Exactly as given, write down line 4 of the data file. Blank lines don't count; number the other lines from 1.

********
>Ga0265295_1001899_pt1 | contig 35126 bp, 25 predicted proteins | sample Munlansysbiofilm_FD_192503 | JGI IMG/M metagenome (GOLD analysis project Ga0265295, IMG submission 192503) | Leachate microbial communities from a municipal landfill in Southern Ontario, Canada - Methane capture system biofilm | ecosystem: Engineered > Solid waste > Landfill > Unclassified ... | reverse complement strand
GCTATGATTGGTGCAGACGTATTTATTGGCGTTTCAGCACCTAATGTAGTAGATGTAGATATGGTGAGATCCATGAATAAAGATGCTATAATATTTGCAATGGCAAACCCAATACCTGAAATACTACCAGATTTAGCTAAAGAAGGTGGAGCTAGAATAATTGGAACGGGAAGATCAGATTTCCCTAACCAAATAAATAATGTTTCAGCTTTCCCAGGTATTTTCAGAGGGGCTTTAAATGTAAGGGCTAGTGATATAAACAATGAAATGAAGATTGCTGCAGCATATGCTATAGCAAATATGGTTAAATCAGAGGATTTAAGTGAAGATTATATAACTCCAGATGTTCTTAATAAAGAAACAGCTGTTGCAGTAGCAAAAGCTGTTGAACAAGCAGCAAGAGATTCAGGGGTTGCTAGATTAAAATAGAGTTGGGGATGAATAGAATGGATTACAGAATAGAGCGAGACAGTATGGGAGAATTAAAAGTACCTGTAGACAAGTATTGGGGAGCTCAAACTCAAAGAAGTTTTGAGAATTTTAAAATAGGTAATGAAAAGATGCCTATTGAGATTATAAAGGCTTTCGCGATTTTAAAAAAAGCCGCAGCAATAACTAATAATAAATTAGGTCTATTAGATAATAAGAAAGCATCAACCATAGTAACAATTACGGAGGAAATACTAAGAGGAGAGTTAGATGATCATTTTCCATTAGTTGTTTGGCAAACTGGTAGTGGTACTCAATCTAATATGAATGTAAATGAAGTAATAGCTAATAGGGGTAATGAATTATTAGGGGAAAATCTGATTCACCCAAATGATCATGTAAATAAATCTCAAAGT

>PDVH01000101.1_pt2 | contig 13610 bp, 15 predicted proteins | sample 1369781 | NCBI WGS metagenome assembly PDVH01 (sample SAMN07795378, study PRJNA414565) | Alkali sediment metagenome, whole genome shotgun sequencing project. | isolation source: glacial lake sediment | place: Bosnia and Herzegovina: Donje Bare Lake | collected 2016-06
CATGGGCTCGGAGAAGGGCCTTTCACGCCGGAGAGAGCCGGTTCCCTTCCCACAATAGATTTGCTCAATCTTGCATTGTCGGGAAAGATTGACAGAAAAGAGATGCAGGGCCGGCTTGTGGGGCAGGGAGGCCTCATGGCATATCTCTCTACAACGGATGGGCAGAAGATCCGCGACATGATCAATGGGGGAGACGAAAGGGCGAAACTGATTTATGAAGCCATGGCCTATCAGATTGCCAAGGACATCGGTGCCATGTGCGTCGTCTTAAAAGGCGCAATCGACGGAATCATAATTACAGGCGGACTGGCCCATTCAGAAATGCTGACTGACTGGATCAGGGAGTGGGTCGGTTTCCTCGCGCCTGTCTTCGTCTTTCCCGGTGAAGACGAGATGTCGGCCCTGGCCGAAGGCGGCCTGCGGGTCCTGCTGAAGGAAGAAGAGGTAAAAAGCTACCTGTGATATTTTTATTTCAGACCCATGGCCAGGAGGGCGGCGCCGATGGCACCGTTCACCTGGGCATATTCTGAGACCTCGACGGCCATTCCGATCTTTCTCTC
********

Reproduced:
CATGGGCTCGGAGAAGGGCCTTTCACGCCGGAGAGAGCCGGTTCCCTTCCCACAATAGATTTGCTCAATCTTGCATTGTCGGGAAAGATTGACAGAAAAGAGATGCAGGGCCGGCTTGTGGGGCAGGGAGGCCTCATGGCATATCTCTCTACAACGGATGGGCAGAAGATCCGCGACATGATCAATGGGGGAGACGAAAGGGCGAAACTGATTTATGAAGCCATGGCCTATCAGATTGCCAAGGACATCGGTGCCATGTGCGTCGTCTTAAAAGGCGCAATCGACGGAATCATAATTACAGGCGGACTGGCCCATTCAGAAATGCTGACTGACTGGATCAGGGAGTGGGTCGGTTTCCTCGCGCCTGTCTTCGTCTTTCCCGGTGAAGACGAGATGTCGGCCCTGGCCGAAGGCGGCCTGCGGGTCCTGCTGAAGGAAGAAGAGGTAAAAAGCTACCTGTGATATTTTTATTTCAGACCCATGGCCAGGAGGGCGGCGCCGATGGCACCGTTCACCTGGGCATATTCTGAGACCTCGACGGCCATTCCGATCTTTCTCTC